It’s been a while since I wrote about beer and pubs. My criteria for a good pub for Real Ale Women include a friendly welcome for single ladies, decent real ale, a bit of character and clean loos.
My favourite pub in Lowestoft, our nearest town, is The Triangle, a snug little place owned by the local Green Jack brewery. Green Jack’s flagship ale is Trawlerboys, a tasty bitter, but my favourite is the excellent Orange, an unusual wheat beer with lots of zest. The Triangle also has a great live music programme.
I’ve long been a fan of Adnams beer, and we’ve stayed at both Adnams’ hotels in Southwold, the pretty seaside town where the brewery is based. Many Suffolk pubs are Adnams houses, which is no bad thing. After some serious sampling, I’ve settled on Lighthouse as my beer of choice. My latest Adnams discovery is the Eels Foot Inn, near Leiston, where Boatbuilder Phil and I had gone to see a man about a boat. The boat was quickly dismissed as unlikely to be seaworthy this side of Christmas, so we consoled ourselves with excellent fishcakes for supper in this friendly inn, tucked away down a quiet lane on the way to Sizewell.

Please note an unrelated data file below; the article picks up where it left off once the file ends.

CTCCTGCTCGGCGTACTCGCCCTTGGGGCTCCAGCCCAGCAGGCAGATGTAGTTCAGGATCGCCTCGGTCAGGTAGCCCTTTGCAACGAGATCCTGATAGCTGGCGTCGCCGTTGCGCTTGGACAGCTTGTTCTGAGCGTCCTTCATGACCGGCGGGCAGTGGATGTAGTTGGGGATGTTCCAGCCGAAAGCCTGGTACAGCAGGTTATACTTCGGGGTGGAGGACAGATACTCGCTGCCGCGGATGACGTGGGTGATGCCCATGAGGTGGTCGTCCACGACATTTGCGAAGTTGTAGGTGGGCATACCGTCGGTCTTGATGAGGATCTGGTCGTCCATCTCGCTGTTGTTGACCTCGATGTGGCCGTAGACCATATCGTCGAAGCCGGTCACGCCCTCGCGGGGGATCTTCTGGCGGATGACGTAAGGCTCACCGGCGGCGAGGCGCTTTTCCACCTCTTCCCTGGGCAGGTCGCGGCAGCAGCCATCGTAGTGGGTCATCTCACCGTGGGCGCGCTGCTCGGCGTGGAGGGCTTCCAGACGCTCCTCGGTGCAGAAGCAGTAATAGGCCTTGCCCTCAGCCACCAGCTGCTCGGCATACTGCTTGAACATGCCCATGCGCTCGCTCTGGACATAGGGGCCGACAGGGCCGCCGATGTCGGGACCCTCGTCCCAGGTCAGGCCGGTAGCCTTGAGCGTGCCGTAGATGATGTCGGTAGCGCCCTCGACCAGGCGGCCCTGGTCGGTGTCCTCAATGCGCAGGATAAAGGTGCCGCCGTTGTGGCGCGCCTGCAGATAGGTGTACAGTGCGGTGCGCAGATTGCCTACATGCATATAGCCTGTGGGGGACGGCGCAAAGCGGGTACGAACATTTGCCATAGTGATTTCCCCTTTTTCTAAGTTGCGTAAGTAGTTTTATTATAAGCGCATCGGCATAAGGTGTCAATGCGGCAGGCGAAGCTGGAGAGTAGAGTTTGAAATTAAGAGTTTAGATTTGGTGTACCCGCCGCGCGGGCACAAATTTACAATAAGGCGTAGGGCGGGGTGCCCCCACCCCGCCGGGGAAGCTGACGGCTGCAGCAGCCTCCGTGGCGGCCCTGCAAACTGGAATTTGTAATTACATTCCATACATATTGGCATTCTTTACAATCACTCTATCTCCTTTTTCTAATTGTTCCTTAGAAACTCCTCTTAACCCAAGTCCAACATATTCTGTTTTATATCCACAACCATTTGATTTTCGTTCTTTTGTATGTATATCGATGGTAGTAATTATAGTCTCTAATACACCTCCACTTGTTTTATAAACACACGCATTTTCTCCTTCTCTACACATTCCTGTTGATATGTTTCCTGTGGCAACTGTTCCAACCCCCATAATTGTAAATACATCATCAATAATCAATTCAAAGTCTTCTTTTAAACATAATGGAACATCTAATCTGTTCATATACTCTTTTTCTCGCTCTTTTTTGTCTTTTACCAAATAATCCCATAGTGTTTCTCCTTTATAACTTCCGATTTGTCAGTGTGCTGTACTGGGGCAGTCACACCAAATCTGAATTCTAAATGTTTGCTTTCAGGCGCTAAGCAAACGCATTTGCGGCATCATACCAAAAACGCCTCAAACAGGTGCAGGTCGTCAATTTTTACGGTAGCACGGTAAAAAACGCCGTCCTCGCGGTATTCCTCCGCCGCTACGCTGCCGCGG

Over the border into Norfolk, there’s a whole new world of beer to explore. Today’s discovery was the Ferry Inn at Reedham. You can take your pint to the beer garden right on the edge of the river Yare, with the added appeal of watching the Reedham chain ferry in operation. There’s been a ferry at Reedham for centuries, and no doubt a pub next door to refresh yourself while you wait for the ferryman.
Inside, the cosy bar had an impressive four local beers on tap, from Reedham brewers Humpty Dumpty, as well as a Woodforde ale. For lunchtime, I chose the light, citrusy Ferryman, which slipped down nicely as I sat in the sun, watching the ferry work. From the Ferry Inn, it’s a pleasant riverside walk to Reedham Quay, where the Lord Nelson pub looks most appealing. One for another day.